Jamestown Public Schools has received over $7 million dollars in state and federal grants in the 2013-14 school year. These grants provide important programming for students and teachers. Without these grants, funding for many of these programs would have to come out of Jamestown Schools' general operating budget.
"My central administration staff has worked very hard to procure and manage these grants, which directly benefit Jamestown students and teachers," said JPS Superintendent Tim O. Mains. "On paper, our operating budget is $75 million but in reality we spend $82 million. Because we receive over $7 million in grants, we can fund programming that we would either not be able to offer, or the we would have to include in the operating budget, which would affect our local taxpayers."
The districts' grants fund programming that ranges from universal prekindergarten (UPK) to extending the school day to intervention services to professional development of Jamestown School staff.
UPK students Matthew Gray, Nelson Pinero-Ocasio and Dakota McMaster play during one of their stations at Chautauqua Opportunities’ Head Start Program, where 110 new seats were provided for Jamestown students through a JPS grant.
The UPK Grant provides 4-year-old students with an opportunity to access high-quality prekindergarten programs that will provide the foundation to help prepare them for future school success.
A separate, Full Day/Extended UPK Grant increases the availability of high-quality prekindergarten placements for the highest need children.
A total of 126 new UPK students were added in Jamestown with the Extended UPK grant and 52 half-time students were increased to full-time.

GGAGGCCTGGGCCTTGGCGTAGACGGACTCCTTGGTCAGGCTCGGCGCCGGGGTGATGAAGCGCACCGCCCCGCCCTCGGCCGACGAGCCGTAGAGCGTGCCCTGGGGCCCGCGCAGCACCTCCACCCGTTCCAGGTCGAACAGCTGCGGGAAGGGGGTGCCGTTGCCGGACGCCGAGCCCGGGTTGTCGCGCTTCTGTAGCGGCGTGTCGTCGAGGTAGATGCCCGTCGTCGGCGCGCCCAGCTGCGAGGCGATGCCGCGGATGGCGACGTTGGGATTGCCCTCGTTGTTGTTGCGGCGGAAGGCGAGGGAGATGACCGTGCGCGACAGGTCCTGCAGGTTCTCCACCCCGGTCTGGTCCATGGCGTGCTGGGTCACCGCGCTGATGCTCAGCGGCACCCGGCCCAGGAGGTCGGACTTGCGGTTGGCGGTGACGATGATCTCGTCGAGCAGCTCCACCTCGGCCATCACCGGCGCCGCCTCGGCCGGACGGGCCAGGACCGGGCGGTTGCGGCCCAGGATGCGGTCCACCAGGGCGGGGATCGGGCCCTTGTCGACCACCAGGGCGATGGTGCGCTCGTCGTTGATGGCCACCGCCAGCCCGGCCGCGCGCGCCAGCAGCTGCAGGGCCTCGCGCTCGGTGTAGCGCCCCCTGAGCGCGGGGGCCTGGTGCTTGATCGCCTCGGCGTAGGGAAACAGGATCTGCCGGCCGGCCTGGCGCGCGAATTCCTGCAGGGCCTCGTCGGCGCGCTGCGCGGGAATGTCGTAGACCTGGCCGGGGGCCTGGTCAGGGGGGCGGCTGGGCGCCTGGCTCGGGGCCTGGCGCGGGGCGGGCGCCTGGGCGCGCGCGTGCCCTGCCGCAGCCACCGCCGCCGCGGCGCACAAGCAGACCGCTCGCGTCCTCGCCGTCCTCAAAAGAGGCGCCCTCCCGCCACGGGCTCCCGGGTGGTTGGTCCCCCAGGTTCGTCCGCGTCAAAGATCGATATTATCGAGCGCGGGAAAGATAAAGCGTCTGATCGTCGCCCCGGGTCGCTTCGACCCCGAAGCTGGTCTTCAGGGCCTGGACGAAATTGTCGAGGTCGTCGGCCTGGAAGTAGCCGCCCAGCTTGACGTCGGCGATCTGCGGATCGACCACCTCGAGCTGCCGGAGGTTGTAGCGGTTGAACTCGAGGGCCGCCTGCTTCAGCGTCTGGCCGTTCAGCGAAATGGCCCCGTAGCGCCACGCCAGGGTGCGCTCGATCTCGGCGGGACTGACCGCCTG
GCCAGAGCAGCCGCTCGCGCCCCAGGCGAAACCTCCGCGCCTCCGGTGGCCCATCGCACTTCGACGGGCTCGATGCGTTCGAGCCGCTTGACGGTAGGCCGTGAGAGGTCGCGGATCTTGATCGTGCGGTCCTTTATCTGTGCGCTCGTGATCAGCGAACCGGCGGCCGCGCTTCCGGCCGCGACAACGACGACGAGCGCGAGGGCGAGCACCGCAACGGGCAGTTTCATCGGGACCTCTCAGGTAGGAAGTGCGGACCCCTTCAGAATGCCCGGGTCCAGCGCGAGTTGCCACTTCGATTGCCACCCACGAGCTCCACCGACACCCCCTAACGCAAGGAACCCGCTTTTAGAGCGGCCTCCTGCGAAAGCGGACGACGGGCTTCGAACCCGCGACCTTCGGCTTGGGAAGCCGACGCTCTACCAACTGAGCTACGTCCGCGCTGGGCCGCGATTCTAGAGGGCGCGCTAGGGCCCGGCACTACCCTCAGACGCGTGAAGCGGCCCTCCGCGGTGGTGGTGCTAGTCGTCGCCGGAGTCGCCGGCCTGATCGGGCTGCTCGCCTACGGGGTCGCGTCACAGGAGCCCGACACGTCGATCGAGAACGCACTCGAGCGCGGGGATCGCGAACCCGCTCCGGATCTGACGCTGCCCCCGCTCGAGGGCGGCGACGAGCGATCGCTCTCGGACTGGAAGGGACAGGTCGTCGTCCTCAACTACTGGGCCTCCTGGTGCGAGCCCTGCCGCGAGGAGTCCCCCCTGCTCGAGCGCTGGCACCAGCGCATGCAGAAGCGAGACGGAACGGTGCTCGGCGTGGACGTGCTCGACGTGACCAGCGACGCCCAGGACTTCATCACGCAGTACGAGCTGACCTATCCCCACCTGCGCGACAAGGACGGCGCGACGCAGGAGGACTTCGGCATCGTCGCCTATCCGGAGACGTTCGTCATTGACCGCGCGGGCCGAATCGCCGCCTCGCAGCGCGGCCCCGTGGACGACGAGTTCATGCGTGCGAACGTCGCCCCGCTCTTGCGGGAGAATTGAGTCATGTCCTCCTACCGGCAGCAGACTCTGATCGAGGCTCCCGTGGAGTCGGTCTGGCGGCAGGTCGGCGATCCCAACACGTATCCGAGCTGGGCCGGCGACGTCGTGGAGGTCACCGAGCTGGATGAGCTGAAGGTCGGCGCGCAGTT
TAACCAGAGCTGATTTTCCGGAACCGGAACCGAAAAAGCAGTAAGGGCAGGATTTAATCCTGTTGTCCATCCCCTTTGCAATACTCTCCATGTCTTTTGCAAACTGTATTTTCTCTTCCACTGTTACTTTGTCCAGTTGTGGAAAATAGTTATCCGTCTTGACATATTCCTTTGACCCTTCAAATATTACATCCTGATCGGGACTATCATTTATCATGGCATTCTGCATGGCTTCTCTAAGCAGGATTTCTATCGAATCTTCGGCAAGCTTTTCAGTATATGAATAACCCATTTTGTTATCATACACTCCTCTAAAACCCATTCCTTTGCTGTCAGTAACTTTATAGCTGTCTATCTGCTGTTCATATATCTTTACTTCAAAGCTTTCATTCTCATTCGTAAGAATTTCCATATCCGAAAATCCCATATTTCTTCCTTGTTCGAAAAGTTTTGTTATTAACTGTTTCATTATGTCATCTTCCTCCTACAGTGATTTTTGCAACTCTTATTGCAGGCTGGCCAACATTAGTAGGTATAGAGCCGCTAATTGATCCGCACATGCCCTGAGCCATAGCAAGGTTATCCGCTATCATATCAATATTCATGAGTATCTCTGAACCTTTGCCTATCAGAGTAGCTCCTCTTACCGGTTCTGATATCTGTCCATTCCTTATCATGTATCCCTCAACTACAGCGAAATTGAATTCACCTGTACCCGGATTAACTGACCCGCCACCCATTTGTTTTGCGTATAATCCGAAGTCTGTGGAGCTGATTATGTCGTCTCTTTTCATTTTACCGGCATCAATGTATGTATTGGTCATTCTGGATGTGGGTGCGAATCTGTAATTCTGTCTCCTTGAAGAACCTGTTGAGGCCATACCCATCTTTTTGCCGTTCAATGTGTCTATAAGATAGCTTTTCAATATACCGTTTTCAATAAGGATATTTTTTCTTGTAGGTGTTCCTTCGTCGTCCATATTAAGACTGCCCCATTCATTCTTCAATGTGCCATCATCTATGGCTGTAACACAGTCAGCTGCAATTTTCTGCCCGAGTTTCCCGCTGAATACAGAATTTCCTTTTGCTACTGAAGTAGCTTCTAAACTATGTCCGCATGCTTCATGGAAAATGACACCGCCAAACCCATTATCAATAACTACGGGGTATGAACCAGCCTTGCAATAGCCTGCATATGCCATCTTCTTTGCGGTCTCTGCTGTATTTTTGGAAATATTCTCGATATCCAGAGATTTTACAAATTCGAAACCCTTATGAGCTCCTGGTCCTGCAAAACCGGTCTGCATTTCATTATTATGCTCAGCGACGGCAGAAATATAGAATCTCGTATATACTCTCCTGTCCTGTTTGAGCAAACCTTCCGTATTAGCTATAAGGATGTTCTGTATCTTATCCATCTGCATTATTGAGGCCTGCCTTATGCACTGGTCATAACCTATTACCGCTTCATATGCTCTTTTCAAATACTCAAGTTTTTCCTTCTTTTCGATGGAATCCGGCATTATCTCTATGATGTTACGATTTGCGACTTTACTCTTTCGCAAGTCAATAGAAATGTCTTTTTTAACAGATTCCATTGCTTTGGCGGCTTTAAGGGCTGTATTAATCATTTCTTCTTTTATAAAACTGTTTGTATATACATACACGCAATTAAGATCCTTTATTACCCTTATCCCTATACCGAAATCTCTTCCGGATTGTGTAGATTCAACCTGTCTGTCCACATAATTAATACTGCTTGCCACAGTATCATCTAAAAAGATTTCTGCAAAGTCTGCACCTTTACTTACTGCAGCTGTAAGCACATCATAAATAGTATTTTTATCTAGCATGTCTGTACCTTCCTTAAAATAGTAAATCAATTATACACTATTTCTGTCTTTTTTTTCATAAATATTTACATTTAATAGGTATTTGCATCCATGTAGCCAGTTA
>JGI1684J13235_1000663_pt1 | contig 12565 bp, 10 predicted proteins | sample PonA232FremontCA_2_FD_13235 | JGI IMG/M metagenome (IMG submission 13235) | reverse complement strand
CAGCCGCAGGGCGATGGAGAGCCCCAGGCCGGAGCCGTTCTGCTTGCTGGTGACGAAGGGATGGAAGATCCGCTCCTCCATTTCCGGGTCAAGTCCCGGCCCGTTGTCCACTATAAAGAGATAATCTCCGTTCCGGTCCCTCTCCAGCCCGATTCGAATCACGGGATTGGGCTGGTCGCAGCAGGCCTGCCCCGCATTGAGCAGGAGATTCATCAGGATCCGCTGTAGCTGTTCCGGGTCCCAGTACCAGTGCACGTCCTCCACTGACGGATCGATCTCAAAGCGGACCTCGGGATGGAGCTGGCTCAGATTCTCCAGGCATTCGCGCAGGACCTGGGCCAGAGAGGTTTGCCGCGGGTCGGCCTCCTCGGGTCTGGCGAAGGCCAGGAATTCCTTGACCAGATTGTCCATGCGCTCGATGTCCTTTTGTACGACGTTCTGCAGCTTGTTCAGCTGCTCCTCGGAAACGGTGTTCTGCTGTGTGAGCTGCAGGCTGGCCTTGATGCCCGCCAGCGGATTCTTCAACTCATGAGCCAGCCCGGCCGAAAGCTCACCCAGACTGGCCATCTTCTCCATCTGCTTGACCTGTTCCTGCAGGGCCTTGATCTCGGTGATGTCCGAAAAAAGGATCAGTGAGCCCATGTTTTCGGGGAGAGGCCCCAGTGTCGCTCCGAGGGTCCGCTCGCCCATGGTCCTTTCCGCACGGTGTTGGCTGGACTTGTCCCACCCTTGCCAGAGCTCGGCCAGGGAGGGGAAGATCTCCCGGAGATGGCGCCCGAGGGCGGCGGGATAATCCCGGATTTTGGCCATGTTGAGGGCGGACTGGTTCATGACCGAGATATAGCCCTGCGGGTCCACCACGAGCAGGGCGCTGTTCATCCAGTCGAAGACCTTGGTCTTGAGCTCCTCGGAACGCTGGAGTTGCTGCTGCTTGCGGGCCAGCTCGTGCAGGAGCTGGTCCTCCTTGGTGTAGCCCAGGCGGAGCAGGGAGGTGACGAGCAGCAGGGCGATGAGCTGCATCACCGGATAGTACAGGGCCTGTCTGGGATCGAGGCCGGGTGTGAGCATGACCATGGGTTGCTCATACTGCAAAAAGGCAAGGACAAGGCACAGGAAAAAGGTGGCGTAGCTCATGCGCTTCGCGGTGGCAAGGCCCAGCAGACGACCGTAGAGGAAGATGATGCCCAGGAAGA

The district received almost $1.7 million in UPK grants.
"The UPK grants afford our youngest students a high-quality, first-time school experience," said Tina Sandstrom, JPS' director of schools.
"UPK helps students obtain kindergarten readiness skills. The grants the district have received are instrumental in ensuring that we provide opportunities for as many of Jamestown's youngest learners as possible."
JPS also received an extension on its Extended School Day/School Violence Prevention (ESD/SVP) grant, which provides support to students, through extended school day programs.
ESD programs include academic enrichment activities, such as tutoring in math, science and reading, and opportunities for participants in art, music, drama, recreation, student leadership development and community service.
Some of the programs currently funded through the ESD grant include: elementary after school programming, After School Amigos at Love Elementary School, Mentors on the Move at the Eastside YMCA, middle school reading programs, Chautauqua Striders tutoring, and middle school STEM instruction. The district received an ESD/SVP grant in the amount of $342,078.
JPS recently received a brand new grant this year - the Strengthening Teacher and Leader Effectiveness (STLE) Grant, which helps the district offer additional professional development opportunities to staff. The grant supports a comprehensive approach to recruitment, development, support, retention and equitable distribution of effective teachers and school leaders. It recognizes and rewards accomplished teachers and school leaders by establishing career ladder positions to provide peer coaching and professional development support to colleagues. JPS received $623,067 and was one of only 42 school districts statewide to receive the grant.
"One of the most influential and lasting forms of professional development is the regular opportunity for educators to learn from their peers - those who face the same challenges and share a common experience," said Jessie Joy, JPS' director of curriculum, instruction and assessment. "While this kind of professional learning often happens informally in schools, the STLE grant will provide our district the resources to develop a more formal structure that recognizes our own highly accomplished educators while creating more consistent opportunities for others to benefit from their expertise."